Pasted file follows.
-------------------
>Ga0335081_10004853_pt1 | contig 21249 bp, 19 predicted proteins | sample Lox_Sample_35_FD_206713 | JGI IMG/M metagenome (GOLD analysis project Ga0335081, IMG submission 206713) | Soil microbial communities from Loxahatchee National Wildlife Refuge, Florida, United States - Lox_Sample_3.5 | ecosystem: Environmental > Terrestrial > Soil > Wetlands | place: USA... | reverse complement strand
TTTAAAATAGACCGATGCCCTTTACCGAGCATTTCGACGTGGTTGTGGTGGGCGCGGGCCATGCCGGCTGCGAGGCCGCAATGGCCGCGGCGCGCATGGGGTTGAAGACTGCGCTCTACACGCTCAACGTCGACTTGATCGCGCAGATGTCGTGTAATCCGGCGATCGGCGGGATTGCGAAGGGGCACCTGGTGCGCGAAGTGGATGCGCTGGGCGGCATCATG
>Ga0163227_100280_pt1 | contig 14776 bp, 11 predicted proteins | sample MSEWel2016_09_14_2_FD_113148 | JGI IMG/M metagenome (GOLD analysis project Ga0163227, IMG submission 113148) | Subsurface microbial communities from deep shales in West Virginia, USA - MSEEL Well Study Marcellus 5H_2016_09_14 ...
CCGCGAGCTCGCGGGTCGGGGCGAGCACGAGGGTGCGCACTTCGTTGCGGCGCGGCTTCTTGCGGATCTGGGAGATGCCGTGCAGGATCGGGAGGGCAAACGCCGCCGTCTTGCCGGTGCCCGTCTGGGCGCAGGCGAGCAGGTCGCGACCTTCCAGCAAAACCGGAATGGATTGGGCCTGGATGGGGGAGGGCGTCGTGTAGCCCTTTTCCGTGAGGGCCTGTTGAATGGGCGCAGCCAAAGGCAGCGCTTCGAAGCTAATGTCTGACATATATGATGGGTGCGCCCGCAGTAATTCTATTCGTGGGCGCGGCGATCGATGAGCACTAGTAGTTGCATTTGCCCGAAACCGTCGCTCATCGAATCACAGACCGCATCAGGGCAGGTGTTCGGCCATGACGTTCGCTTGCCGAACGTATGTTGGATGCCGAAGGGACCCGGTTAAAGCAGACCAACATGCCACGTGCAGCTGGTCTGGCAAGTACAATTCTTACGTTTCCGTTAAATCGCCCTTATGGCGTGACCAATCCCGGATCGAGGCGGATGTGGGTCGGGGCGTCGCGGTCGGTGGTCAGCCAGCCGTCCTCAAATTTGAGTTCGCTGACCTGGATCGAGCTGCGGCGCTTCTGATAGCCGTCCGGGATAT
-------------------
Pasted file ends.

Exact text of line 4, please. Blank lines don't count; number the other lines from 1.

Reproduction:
CCGCGAGCTCGCGGGTCGGGGCGAGCACGAGGGTGCGCACTTCGTTGCGGCGCGGCTTCTTGCGGATCTGGGAGATGCCGTGCAGGATCGGGAGGGCAAACGCCGCCGTCTTGCCGGTGCCCGTCTGGGCGCAGGCGAGCAGGTCGCGACCTTCCAGCAAAACCGGAATGGATTGGGCCTGGATGGGGGAGGGCGTCGTGTAGCCCTTTTCCGTGAGGGCCTGTTGAATGGGCGCAGCCAAAGGCAGCGCTTCGAAGCTAATGTCTGACATATATGATGGGTGCGCCCGCAGTAATTCTATTCGTGGGCGCGGCGATCGATGAGCACTAGTAGTTGCATTTGCCCGAAACCGTCGCTCATCGAATCACAGACCGCATCAGGGCAGGTGTTCGGCCATGACGTTCGCTTGCCGAACGTATGTTGGATGCCGAAGGGACCCGGTTAAAGCAGACCAACATGCCACGTGCAGCTGGTCTGGCAAGTACAATTCTTACGTTTCCGTTAAATCGCCCTTATGGCGTGACCAATCCCGGATCGAGGCGGATGTGGGTCGGGGCGTCGCGGTCGGTGGTCAGCCAGCCGTCCTCAAATTTGAGTTCGCTGACCTGGATCGAGCTGCGGCGCTTCTGATAGCCGTCCGGGATAT